CLAIMING CITIZENSHIP: AFRICAN-AMERICANS AND NEW DEAL PHOTOGRAPHY
September 1 - December 19, 2011
Human Rights Institute Gallery
Above: Sighting Through a Transit, Photographer unknown. (Civilian Conservation Corps enrollee, Beltsville, MD, May, 1940)
Many Americans associate African American freedom with well known historical events: the Emancipation Proclamation; the post-Civil War constitutional amendments ending slavery and establishing definitions of citizenship; the 1954 Brown v. Board of Education Supreme Court decision ordering school desegregation; and the Civil Rights Movement of the 1950s and ’60s.
Taking a fresh look, this exhibition shows that many African Americans claimed significant new freedoms during the Great Depression of the 1930s. The New Deal programs that President Franklin Roosevelt designed in response to the economic ravages of the Depression did not challenge segregated schools, hospitals, or other forms of institutionalized racism. Nevertheless, the New Deal-era photographs in Claiming Citizenship illustrate a number of ways that African Americans took opportunities opened up by government programs in the 1930s to claim their status as dignified persons and citizens, in some respects laying foundations for the Civil Rights Movement.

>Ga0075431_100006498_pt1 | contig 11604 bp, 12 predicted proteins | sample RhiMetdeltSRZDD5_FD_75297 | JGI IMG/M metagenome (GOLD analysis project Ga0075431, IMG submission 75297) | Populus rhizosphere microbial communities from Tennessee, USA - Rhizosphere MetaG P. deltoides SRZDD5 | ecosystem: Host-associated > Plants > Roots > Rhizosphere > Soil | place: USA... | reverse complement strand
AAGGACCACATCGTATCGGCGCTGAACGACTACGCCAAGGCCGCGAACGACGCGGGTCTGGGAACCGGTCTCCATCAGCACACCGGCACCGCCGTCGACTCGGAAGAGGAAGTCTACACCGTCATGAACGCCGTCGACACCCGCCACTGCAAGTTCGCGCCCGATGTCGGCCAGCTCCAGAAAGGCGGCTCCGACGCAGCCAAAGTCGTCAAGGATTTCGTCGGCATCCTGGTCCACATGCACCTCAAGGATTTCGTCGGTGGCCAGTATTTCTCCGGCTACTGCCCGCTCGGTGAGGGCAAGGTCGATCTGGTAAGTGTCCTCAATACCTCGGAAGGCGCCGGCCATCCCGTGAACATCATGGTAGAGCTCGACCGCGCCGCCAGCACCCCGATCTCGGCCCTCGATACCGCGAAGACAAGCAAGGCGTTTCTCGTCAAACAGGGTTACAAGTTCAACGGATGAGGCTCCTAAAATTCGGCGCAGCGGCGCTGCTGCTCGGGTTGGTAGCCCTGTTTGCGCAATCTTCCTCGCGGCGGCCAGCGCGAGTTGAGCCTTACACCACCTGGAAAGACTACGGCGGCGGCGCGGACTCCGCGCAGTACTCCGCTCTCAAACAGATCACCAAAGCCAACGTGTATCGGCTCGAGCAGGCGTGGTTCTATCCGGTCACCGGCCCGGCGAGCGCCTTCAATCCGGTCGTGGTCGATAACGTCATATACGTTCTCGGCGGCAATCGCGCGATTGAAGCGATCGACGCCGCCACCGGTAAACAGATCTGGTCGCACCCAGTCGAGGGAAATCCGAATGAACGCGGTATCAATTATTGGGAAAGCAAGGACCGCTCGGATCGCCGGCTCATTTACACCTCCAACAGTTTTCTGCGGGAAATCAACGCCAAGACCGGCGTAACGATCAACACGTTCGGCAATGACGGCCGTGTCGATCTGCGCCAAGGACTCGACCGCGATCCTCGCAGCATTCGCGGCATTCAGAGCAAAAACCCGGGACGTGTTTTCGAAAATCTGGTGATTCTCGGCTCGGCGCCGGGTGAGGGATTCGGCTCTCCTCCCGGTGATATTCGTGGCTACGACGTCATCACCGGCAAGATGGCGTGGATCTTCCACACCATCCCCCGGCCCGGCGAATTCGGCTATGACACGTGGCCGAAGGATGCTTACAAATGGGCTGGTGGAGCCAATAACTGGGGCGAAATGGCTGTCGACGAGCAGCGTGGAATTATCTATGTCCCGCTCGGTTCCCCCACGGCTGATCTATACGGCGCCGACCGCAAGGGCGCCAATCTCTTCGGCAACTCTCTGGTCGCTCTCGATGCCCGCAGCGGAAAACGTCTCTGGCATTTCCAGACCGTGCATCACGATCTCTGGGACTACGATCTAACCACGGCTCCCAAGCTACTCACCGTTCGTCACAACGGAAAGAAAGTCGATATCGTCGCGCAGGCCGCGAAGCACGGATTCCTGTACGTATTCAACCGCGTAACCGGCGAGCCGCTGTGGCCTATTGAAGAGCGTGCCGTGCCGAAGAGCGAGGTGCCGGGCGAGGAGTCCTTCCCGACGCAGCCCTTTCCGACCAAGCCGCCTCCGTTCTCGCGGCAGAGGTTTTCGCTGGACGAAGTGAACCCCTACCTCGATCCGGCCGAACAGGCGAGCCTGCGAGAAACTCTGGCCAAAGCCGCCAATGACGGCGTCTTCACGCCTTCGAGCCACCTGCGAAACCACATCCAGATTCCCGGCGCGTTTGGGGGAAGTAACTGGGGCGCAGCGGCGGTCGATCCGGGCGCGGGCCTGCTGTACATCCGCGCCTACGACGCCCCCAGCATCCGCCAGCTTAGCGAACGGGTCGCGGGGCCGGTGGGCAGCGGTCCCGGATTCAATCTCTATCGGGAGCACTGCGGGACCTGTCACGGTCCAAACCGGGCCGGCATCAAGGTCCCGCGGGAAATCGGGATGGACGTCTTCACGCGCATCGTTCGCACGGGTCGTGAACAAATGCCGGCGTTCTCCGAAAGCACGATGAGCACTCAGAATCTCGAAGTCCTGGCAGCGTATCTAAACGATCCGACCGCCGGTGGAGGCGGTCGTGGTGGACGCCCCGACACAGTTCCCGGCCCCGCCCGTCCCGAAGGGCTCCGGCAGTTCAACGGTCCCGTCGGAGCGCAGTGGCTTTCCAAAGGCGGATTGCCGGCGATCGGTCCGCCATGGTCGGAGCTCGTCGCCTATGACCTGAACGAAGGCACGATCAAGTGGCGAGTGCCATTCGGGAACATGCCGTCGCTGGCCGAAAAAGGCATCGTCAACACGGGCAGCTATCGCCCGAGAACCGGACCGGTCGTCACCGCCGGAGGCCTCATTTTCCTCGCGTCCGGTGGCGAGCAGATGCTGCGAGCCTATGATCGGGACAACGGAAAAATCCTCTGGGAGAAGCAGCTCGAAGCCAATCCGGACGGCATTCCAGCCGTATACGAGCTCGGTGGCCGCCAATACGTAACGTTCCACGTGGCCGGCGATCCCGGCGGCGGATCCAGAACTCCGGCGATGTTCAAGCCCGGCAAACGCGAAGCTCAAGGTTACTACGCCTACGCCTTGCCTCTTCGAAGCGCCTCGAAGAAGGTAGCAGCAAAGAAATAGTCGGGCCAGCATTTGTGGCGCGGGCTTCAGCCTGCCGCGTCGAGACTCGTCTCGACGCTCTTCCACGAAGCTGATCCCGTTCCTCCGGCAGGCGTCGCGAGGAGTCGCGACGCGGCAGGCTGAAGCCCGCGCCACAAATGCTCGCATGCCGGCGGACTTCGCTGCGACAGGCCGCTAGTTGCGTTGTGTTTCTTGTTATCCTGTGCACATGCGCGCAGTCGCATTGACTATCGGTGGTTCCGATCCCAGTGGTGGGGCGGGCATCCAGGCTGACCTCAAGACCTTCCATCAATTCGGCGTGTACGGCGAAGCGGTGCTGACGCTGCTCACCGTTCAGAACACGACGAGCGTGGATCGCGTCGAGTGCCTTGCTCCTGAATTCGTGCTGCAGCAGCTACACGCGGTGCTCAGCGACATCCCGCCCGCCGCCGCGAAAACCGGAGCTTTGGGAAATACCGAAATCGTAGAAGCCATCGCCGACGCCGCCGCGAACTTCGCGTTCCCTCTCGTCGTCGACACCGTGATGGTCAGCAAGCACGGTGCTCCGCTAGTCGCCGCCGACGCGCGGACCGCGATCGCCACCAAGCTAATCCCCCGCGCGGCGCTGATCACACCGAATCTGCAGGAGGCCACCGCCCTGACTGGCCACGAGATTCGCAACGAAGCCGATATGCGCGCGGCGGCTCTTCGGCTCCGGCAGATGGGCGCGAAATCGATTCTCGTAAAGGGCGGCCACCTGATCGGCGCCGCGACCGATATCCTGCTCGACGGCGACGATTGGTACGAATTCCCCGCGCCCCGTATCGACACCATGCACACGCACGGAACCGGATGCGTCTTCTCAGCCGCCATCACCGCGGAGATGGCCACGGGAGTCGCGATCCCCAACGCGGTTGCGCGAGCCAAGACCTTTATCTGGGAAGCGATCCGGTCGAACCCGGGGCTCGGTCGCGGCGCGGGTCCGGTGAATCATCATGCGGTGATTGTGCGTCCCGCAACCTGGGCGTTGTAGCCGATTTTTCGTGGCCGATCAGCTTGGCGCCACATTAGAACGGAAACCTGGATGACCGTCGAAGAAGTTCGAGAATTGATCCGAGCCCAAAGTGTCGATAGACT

The people in these photographs might well have been the parents of civil rights activists of the 1960s. Many African American beneficiaries of New Deal programs surely passed on to their children and grandchildren their determination to possess full citizenship rights.